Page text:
Monday, May 9, 2011

The Netherlands 1966

Continuing their journey from Paris, my grandparents landed on very familiar cities in the Netherlands: Den Haag and Amsterdam. Felt like her second hometown, my grandma started her walk in a gloomy morning around the Scheveningen area, which was a popular seaside resort with a long sandy beach, an esplanade, a pier, and a lighthouse. The cold and windy air didn’t make her afraid to keep wearing kebaya (and the glorious hairdo). From the background of these pictures, we could see the distinguished tower of the pier and the scenery around the beach area.


Walking through the beautiful parks of Den Haag, my grandma arrived at Madurodam, a miniature city located not far from the Scheveningen beach. Madurodam was named after George Maduro, a law student from Curaçao who fought the Nazi occupation forces as a member of the Dutch resistance and died at Dachau Concentration Camp in 1945. As his parents donated the capital to start the Madurodam project, the Kingdom of Netherlands perpetuated his name for the valor he had demonstrated in the Battle of Netherlands against German troops.




Looking around for some gifts, my grandma walked through The Passage area, where she could find some of the best fashion boutiques, antique shops, and galleries at the stylish Hoogstraat and Noordeinde. There she bought a bottle of wine as a gift for a supper at a friend’s house in the evening.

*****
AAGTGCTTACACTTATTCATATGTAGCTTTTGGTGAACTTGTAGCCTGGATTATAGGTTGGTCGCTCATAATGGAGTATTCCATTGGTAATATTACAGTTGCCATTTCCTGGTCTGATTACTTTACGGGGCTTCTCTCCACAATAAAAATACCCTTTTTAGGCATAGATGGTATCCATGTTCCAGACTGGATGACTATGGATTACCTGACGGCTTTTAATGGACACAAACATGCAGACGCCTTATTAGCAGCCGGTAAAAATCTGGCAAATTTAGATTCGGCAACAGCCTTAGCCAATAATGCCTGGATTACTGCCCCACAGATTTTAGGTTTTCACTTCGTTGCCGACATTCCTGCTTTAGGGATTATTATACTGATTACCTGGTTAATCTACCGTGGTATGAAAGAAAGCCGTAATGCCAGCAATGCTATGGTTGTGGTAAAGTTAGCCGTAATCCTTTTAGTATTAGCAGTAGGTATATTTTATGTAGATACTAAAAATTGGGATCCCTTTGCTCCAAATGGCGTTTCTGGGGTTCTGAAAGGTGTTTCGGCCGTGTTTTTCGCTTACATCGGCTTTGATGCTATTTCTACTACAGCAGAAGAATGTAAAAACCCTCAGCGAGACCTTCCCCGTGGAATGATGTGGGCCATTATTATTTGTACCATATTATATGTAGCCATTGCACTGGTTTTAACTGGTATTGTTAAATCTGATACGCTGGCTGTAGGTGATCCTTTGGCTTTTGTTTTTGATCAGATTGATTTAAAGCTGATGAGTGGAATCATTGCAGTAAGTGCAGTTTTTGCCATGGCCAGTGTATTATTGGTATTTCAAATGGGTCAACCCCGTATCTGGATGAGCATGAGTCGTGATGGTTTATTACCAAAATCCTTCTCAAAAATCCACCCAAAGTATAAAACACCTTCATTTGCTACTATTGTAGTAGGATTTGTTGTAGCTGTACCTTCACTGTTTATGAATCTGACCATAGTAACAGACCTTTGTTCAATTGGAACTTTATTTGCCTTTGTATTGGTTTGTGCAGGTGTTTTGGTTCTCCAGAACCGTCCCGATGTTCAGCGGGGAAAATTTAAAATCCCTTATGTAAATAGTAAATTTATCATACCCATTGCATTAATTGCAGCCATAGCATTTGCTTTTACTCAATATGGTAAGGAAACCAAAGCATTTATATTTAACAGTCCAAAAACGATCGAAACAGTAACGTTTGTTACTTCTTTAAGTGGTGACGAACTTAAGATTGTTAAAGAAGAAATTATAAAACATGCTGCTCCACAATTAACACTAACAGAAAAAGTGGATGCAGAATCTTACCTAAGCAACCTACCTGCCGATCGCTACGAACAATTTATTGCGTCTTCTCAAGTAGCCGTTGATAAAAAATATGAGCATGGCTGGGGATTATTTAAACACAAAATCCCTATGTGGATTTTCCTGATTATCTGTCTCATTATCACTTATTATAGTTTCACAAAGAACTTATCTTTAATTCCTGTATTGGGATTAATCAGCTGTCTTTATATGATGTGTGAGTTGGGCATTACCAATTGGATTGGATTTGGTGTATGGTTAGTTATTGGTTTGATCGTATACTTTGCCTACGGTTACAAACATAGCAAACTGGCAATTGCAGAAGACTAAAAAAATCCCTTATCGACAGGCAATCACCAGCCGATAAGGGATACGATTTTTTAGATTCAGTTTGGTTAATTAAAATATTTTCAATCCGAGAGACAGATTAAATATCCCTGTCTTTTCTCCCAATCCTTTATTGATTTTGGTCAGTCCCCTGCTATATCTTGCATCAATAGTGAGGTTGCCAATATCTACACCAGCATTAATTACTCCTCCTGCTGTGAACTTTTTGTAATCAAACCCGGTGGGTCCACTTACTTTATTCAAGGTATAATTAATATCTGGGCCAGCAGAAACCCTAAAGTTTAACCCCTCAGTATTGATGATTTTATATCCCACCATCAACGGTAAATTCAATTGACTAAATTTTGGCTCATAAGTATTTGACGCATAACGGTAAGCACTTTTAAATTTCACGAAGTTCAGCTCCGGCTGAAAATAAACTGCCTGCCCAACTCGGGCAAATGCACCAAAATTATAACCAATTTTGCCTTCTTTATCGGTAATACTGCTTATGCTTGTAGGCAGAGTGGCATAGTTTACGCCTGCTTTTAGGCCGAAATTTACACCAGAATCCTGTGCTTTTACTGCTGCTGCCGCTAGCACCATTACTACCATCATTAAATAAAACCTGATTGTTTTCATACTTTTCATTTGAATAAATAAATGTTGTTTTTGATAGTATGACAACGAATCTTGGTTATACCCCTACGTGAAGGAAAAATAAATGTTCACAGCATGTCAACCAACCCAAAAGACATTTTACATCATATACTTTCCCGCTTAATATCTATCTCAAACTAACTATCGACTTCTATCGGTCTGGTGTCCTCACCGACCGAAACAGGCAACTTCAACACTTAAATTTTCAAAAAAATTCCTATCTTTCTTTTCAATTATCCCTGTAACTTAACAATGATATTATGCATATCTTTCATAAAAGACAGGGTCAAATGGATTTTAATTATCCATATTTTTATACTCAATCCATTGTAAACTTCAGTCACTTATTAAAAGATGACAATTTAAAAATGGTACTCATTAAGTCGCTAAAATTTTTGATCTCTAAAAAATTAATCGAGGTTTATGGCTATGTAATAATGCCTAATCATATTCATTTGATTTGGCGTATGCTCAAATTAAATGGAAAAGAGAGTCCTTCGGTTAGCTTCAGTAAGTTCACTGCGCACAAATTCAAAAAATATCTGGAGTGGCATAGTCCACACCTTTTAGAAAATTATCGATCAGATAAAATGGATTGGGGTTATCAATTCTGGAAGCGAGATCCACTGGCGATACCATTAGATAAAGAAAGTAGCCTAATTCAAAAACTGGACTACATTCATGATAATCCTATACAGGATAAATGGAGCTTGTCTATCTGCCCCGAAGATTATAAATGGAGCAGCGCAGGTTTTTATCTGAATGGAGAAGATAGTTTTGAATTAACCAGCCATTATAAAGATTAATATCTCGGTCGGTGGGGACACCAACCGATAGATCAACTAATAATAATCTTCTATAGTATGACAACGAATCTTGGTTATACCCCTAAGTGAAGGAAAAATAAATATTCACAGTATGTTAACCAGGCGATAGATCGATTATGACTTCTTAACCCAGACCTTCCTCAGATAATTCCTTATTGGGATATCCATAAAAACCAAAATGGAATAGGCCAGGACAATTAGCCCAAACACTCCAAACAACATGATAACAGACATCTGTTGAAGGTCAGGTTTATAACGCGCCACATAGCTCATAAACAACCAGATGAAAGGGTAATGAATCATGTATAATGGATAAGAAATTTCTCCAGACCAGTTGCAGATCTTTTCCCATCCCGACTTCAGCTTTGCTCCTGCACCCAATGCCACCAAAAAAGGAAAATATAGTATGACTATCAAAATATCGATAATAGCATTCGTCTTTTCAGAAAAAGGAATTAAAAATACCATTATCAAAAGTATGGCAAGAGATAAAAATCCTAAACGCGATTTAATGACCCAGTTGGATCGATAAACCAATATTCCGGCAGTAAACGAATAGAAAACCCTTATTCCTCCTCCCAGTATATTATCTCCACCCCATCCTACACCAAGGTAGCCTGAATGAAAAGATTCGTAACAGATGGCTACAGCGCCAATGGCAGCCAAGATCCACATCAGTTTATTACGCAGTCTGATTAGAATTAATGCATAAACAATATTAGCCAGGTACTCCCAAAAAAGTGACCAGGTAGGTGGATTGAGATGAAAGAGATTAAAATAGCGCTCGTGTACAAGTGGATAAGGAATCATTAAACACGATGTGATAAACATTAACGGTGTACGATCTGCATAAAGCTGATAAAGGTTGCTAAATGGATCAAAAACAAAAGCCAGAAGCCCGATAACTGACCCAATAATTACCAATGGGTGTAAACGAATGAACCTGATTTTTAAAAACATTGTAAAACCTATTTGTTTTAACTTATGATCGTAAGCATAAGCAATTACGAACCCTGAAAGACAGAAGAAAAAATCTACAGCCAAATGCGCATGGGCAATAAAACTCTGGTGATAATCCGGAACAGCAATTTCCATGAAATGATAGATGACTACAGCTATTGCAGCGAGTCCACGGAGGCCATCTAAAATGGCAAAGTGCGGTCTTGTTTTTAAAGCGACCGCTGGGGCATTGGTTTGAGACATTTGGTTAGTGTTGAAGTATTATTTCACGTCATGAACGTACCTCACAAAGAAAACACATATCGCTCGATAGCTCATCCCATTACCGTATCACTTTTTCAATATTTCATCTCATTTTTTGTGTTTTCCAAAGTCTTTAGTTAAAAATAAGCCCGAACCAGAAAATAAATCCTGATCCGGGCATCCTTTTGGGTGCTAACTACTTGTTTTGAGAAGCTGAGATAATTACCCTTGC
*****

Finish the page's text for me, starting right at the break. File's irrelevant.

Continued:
However, Den Haag was very familiar to my grandpa, a city where he often visited for the sake of business purposes. He had many friends in Den Haag, among others were Mr Tanaka Yuudai – a Japanese engineer who owned a contractor firm in Den Haag, and Mr Effendy Kameroğlu – a Turkish businessman who married an Indonesian lady, Madame Sari Mewengkang.


Instead of staying at hotels, my grandpa took an offer from a friend (Ir. H.V. Groethuysen) to stay at his mansion, situated at a neat environment overlooking a graceful garden and a little palace in the distance. Mr and Mrs Groethuysen’s courtesy was such a blessing for my grandparents.



During their trip back to Amsterdam, my grandpa took these photographs, showing the aerial view around the Amsterdam Centraal, with the Great Canal and Church of St. Nicholas (Sint Nicholaaskerk) in the background. The church is one of the landmarks in Amsterdam, a city that would never make my grandparents bored to visit.

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